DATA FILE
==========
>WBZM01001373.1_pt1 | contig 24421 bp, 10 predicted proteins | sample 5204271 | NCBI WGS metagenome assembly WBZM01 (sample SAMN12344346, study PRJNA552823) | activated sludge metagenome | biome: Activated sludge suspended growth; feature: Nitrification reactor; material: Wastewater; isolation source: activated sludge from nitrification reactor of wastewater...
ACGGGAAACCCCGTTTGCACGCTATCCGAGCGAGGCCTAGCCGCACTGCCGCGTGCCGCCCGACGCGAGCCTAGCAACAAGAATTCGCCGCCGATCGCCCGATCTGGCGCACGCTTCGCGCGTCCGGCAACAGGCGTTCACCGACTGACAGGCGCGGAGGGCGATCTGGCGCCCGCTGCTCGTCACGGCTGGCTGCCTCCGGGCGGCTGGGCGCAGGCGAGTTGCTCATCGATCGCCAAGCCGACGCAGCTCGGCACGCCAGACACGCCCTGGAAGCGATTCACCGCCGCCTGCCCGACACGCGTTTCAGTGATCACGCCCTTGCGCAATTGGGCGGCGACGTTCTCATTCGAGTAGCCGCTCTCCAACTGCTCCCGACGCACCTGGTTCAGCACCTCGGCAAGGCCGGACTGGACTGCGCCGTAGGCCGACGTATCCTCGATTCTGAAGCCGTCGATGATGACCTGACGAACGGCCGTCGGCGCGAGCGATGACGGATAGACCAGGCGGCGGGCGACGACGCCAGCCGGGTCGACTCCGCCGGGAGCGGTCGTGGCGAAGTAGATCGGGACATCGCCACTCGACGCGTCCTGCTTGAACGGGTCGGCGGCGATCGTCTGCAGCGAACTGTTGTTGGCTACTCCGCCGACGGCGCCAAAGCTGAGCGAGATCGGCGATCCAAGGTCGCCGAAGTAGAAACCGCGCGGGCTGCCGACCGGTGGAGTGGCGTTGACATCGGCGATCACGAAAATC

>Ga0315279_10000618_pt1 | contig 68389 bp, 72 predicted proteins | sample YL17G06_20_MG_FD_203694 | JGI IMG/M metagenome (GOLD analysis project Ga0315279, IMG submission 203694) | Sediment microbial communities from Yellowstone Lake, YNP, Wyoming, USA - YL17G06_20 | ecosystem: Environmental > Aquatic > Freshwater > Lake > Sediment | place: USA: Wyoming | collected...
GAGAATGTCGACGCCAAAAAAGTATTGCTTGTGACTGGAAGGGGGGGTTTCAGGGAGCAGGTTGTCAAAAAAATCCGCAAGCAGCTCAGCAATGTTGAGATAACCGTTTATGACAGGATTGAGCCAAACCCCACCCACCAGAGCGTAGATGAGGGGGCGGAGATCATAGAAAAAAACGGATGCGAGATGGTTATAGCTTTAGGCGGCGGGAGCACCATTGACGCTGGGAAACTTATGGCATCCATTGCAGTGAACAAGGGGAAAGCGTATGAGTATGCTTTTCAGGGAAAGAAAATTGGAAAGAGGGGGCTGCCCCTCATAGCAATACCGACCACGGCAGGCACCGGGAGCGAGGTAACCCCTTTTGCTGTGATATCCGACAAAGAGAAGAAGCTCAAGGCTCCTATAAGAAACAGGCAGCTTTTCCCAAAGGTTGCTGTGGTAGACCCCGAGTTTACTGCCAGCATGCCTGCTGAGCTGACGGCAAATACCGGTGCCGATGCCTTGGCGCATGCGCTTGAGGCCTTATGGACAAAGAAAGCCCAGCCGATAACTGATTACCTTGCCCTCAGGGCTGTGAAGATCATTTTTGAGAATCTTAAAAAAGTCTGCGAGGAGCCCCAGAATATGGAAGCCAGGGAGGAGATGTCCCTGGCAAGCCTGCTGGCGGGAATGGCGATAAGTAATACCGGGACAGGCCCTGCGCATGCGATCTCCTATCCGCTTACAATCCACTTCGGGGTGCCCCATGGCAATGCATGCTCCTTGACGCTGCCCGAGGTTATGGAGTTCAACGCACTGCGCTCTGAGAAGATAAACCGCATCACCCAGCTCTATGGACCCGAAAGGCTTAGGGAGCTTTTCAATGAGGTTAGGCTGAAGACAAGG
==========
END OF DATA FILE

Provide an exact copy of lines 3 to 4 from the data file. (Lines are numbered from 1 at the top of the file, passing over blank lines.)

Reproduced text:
>Ga0315279_10000618_pt1 | contig 68389 bp, 72 predicted proteins | sample YL17G06_20_MG_FD_203694 | JGI IMG/M metagenome (GOLD analysis project Ga0315279, IMG submission 203694) | Sediment microbial communities from Yellowstone Lake, YNP, Wyoming, USA - YL17G06_20 | ecosystem: Environmental > Aquatic > Freshwater > Lake > Sediment | place: USA: Wyoming | collected...
GAGAATGTCGACGCCAAAAAAGTATTGCTTGTGACTGGAAGGGGGGGTTTCAGGGAGCAGGTTGTCAAAAAAATCCGCAAGCAGCTCAGCAATGTTGAGATAACCGTTTATGACAGGATTGAGCCAAACCCCACCCACCAGAGCGTAGATGAGGGGGCGGAGATCATAGAAAAAAACGGATGCGAGATGGTTATAGCTTTAGGCGGCGGGAGCACCATTGACGCTGGGAAACTTATGGCATCCATTGCAGTGAACAAGGGGAAAGCGTATGAGTATGCTTTTCAGGGAAAGAAAATTGGAAAGAGGGGGCTGCCCCTCATAGCAATACCGACCACGGCAGGCACCGGGAGCGAGGTAACCCCTTTTGCTGTGATATCCGACAAAGAGAAGAAGCTCAAGGCTCCTATAAGAAACAGGCAGCTTTTCCCAAAGGTTGCTGTGGTAGACCCCGAGTTTACTGCCAGCATGCCTGCTGAGCTGACGGCAAATACCGGTGCCGATGCCTTGGCGCATGCGCTTGAGGCCTTATGGACAAAGAAAGCCCAGCCGATAACTGATTACCTTGCCCTCAGGGCTGTGAAGATCATTTTTGAGAATCTTAAAAAAGTCTGCGAGGAGCCCCAGAATATGGAAGCCAGGGAGGAGATGTCCCTGGCAAGCCTGCTGGCGGGAATGGCGATAAGTAATACCGGGACAGGCCCTGCGCATGCGATCTCCTATCCGCTTACAATCCACTTCGGGGTGCCCCATGGCAATGCATGCTCCTTGACGCTGCCCGAGGTTATGGAGTTCAACGCACTGCGCTCTGAGAAGATAAACCGCATCACCCAGCTCTATGGACCCGAAAGGCTTAGGGAGCTTTTCAATGAGGTTAGGCTGAAGACAAGG